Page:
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Reflect on 'China's Responsibility' Theories
UPDATED: September 16, 2010 Web Exclusive
High Savings Rate Not Wrong

The world powers want China to shoulder more international responsibilities because of the country's long-term high savings rate. What accounts for the high savings ratio in China? Is it in accordance with the law of development? And is it fair to blame China for the financial crisis in the United States and some European countries? With these questions, People's Daily Online recently interviewed Zhang Jianhua, Director of the Research Bureau of the People's Bank of China. Edited excerpts follow:


People's Daily Online: Among the various "China responsibility" theories thrown out by some Western countries, "high-savings responsibility" has perhaps one of the greatest following in the wake of the global financial crisis. With regard to this theory, it is important to explain the causes of the high savings ratio in some countries, including China. What accounts for the high savings rate in China?

Zhang Jianhua: Oversaving is often seen in oil-producing countries, which is natural because of their special trade. But the high savings rate in East Asian countries, including China, is due to many reasons. Influenced by traditional concepts, people in these countries strongly advocate thrift and fight against extravagance. In addition, with such a closed family structure, breadwinners often shoulder a lot of social responsibilities such as supporting the old and raising the young in a family.

East Asian countries learned lessons from the 1997 Asian financial crisis by increasing both their foreign reserves and domestic capital pools, in an attempt to sharpen their defenses against financial meltdown.

In addition to similar reasons as other East Asian economies, China's high savings ratio is caused by some objective factors. First, the social security system is not perfect. Second, the irrational distribution of profits in enterprises has resulted in the majority of profits being deposited in banks. Third, national income has risen, thanks to the acceleration of industrialization and urbanization, which has also helped to increase the country's savings rate. These factors, amplified by a fast-growing economy, will gradually adjust with further market reform.

Reasonable rate

In accordance with the theory of the late American economist Walt Whitman Rostow, capital and manpower are key factors for developing countries to get rid of poverty before and during their economic takeoff. Domestic savings serve as one of the two factors. Viewed from this perspective, is China's high savings ratio reasonable?

In the present stage, China's high savings rate is reasonable to a certain degree and conforms to the law of economic development. Almost all developing countries experience a high savings rate period in the process of transitioning into developed countries.

Japan's economy experienced rapid development during the industrialization process in the 1960s and 1970s, with a savings ratio exceeding 30 percent. The Republic of Korea also finished industrialization and experienced the transition from developing to developed country in the 1980s, when its savings ratio stood at nearly 40 percent, a record high in its history.

China is experiencing a similar period of industrialization. The high savings rate has supported the Chinese economy, met the needs of capital demand in the process of industrialization and urbanization, accumulated capital stock, and avoided the fluctuation caused by heavy reliance on foreign funding.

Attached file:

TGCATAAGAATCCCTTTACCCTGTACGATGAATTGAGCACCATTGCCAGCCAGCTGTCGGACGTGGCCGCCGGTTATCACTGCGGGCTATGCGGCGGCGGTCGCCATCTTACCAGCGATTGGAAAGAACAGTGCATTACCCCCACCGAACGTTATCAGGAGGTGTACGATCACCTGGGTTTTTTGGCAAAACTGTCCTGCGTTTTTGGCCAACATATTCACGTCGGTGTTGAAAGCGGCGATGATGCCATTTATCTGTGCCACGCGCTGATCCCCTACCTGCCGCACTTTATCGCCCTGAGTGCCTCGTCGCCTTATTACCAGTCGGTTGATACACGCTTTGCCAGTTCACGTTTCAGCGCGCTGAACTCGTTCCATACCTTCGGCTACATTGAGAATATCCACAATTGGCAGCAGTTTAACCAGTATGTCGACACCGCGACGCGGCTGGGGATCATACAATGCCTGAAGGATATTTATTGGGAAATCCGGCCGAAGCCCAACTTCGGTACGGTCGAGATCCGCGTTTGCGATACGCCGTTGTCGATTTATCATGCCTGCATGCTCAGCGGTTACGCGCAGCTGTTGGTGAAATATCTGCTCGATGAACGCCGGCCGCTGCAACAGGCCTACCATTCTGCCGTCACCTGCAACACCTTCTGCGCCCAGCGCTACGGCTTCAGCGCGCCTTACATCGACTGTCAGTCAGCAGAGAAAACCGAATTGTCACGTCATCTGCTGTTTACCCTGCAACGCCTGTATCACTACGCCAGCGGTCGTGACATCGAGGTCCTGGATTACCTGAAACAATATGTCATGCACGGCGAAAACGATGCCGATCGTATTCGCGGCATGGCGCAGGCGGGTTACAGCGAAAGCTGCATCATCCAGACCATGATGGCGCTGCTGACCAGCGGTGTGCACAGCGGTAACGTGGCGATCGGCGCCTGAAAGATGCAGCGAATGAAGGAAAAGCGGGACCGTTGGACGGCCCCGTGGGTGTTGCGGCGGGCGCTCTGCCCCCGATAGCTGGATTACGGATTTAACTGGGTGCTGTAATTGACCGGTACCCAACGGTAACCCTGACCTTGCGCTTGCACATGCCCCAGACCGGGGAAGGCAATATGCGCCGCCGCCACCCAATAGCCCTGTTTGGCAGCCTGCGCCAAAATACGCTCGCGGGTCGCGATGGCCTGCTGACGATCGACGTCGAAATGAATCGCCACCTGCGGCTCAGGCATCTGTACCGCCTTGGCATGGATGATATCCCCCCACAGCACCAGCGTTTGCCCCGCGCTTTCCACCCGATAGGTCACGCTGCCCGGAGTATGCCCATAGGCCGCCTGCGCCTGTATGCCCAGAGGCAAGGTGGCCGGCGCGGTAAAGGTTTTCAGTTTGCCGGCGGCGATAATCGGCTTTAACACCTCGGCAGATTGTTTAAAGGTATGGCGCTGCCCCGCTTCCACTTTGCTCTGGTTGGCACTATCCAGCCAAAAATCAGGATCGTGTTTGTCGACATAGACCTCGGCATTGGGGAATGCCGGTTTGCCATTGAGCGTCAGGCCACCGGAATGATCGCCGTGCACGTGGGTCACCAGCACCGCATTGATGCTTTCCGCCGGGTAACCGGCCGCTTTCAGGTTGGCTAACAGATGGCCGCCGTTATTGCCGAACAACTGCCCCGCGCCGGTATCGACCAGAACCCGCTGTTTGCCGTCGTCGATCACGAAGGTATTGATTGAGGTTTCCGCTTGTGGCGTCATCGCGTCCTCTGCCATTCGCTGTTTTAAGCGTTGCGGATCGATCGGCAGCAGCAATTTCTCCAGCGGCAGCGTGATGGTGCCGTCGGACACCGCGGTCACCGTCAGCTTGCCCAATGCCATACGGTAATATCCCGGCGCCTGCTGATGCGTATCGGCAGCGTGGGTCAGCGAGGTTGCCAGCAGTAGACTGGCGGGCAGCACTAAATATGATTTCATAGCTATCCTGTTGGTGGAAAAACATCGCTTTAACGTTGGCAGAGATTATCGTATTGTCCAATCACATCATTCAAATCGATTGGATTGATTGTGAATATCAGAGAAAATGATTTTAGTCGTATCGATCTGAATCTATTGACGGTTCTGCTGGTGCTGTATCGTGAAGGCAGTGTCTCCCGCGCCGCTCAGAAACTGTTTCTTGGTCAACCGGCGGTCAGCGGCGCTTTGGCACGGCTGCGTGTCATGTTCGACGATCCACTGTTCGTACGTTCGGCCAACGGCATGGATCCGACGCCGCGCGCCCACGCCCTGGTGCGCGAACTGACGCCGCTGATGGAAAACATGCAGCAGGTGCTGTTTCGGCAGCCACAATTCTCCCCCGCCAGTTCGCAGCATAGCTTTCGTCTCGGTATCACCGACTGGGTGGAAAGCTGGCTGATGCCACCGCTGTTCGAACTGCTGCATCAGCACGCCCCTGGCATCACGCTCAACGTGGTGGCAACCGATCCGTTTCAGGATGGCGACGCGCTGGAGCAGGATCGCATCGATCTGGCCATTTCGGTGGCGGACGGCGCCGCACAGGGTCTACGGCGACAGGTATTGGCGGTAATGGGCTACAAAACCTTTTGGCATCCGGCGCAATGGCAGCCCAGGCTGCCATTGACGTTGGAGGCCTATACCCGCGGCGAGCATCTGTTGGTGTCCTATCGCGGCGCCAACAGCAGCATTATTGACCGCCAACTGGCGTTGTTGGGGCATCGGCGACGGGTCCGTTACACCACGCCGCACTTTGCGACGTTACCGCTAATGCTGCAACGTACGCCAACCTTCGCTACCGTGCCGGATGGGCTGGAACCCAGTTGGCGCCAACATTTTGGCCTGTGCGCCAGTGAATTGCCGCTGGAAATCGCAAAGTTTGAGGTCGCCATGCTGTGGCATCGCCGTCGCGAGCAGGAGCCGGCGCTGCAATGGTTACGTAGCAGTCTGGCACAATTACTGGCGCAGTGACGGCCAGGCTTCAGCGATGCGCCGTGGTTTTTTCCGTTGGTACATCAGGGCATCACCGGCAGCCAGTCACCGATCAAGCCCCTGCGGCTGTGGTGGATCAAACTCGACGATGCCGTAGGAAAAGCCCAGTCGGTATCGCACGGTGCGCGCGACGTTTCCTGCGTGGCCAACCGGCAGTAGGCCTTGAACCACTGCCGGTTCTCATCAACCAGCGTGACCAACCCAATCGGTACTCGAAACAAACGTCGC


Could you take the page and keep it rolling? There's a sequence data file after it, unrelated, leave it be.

China will not pursue a high savings rate over the long term, but will make use of its current ample savings to promote industrialization and urbanization and to accelerate steps both to readjust the economic structure and transform the economic growth mode. Some Chinese scholars have predicted that China's savings ratio will decline by 12 percentage points between 2015 and 2025 as society ages. China therefore has a limited time to enjoy its high savings rate.

Unfair blame

The "high-savings responsibility" theory holds that emerging countries like China lent their savings at a low interest rate to low-saving countries like the United States. Easy access to money encouraged consumers in these countries to purchase highly risky property, which created economic bubbles and eventually led to the global financial crisis. Not only that, but the weak global economic recovery in the wake of the crisis is also due to high savings rates. Based on this logic, high-saving countries should not only shoulder responsibility for world economic losses, but also shoulder the responsibility of saving the world economy.

This is obviously ridiculous logic.

The global financial crisis has a certain connection with the low savings rate in the United States. But China's high savings rate should not be blamed, because the two "rates" are not connected--The U.S. savings rate began to decrease before the Chinese savings rate began to increase.

During the Great Depression in the 1930s, the individual savings rate in the United States dropped below zero, and even declined to negative 1.5 percent in 1933, a historic low. A new round of decline in the U.S. savings rate began in 1984. By 1999, the savings rate had decreased to about 2 percent, where it stayed for six years.

However, the savings rise in East Asian countries started after the Asian financial crisis in the late 1990s, with China's savings rate beginning to rise in 2002.

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